When Fabrice Muamba went into cardiac arrest and collapsed at White Hart Lane nine years ago, the shock arose in part from the extraordinary rarity of the event. It is therefore to the credit of the game to have recognized that such scenes would happen again, even if it could not say how or when. No one in the stands, let alone the millions around the world, assumed the dreaded moment would come in the 43rd minute of a drowsy goalless draw between Denmark and Finland. One of the great strengths of football, however, is that it plans for all eventualities, no matter how gruesome or far-fetched they are.
Shortly after the Premier League held its breath on Muamba, Arsene Wenger predicted that such a deeply disturbing incident would change the sport for the better. “Does football need more research, or better control of heart problems, to stop this kind of situation? “Asked the Frenchman. “You can always learn something from these types of situations. “
Eriksen, not that he suffered from a pre-existing heart condition known at 29, clearly benefited from football’s determination to learn from the Muamba affair. It only took a few seconds for Kjaer to quell the shock of seeing his friend lying on the grass for him to call for initial medical help. When the trauma of these views finally subsides, it will be to the Milan center-back that one of the largest debts of gratitude will be owed.
Not only did he have the presence of mind to deal with Eriksen’s smashed body, he also guided the rest of the Danish squad to form a protective shield around the area and then headed out to comfort the woman. midfielder, Sabrina, hugging her and persuading her not to come onto the pitch. It was a show of quick thinking that commanded the deepest respect.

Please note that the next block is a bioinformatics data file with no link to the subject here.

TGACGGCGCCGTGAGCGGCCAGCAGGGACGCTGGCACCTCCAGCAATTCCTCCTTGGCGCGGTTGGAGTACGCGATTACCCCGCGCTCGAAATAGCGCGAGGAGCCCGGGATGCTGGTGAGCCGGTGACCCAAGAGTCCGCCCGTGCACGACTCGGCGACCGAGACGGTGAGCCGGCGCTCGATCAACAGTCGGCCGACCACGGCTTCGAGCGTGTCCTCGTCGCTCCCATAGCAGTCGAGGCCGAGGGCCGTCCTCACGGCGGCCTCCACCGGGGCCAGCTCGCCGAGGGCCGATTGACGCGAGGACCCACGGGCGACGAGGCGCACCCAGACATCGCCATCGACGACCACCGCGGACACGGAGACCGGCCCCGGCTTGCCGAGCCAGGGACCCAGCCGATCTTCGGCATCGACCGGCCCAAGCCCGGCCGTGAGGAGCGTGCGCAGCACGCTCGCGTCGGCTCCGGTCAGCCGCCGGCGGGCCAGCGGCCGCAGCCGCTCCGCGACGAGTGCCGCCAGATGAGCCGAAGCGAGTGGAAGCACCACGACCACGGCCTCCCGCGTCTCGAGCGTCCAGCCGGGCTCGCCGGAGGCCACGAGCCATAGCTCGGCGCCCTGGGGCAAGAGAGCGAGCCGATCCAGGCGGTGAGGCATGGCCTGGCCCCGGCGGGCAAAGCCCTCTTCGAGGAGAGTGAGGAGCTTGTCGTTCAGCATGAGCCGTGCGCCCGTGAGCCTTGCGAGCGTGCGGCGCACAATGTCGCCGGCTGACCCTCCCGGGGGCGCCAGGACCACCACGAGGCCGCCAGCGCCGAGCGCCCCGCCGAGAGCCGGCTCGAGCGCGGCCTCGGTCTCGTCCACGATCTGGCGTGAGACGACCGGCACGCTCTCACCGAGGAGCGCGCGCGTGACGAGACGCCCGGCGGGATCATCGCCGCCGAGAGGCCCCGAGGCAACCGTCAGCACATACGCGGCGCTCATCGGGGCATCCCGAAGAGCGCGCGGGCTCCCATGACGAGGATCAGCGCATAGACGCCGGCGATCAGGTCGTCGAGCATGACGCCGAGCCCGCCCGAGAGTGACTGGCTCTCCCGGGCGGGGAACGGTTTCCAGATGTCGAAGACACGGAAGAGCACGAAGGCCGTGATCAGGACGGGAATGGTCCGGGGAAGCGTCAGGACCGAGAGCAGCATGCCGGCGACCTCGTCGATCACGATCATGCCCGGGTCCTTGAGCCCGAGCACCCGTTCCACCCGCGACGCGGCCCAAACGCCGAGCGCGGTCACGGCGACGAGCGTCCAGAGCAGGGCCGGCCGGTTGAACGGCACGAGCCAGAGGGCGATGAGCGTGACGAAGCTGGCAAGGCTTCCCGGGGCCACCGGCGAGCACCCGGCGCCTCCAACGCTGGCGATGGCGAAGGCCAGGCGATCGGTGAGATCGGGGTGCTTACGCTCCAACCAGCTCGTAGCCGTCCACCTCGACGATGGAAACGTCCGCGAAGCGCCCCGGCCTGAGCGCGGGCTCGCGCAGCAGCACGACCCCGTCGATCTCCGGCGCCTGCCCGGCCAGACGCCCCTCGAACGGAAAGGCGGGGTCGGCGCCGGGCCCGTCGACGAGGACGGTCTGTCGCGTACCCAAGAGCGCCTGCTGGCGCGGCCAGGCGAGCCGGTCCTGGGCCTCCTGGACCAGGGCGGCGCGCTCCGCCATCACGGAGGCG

One day, the image of this tight guard of players, many of whose faces betray deep anguish, will be cited among the most moving displays of team spirit summoned in the name of sport.
Kjaer (right, with Finland’s Teemu Pukki before the restart), in particular, set in motion responses to an emergency that could have had a much more serious outcome. But we must also recognize the doctors who administered cardiopulmonary resuscitation (CPR), and who ensured that a player whose life was at stake at 5:43 p.m. was declared awake by the Danish federation 48 minutes later.
It was an occasion where the honor deserved to be widely spread, from referee Anthony Taylor to players, medics to physiotherapists, for their role in Eriksen’s return.
Gary Lewin, the former England physiotherapist, is an expert at acting quickly when life and death situations arise mid-game.
In 1989, after seeing David Rocastle in obvious distress after his airways blocked with his tongue, he rushed into the field to get the necessary treatment. After being called for help from John Terry under similar circumstances in the 2007 League Cup final, the Chelsea captain credited him with saving his life.
Lewin described on Saturday night how improvements to the game’s medical procedures saved Eriksen from a more gruesome fate. “The medical team will have gone into what we call the ’emergency action plan’,” he explained.
“Once they stabilized him, they would put him in the cardiac position as soon as possible. The image of him leaving the ground with oxygen was a sign that the intervention of the medical team was very fast and very effective. All I can say is what an amazing job they all did.
It was also the strongest reminder of the need for all teams, whatever their level, to have a defibrillator and people trained in its use nearby. In Danish schools, it is compulsory to learn CPR, a policy that has reportedly tripled survival rates after heart attacks in the country. A lot of players obviously knew exactly what to do the second they noticed Eriksen in such danger.
What could have been one of football’s darkest days turned out, in Copenhagen’s one-night stand, one of the noblest.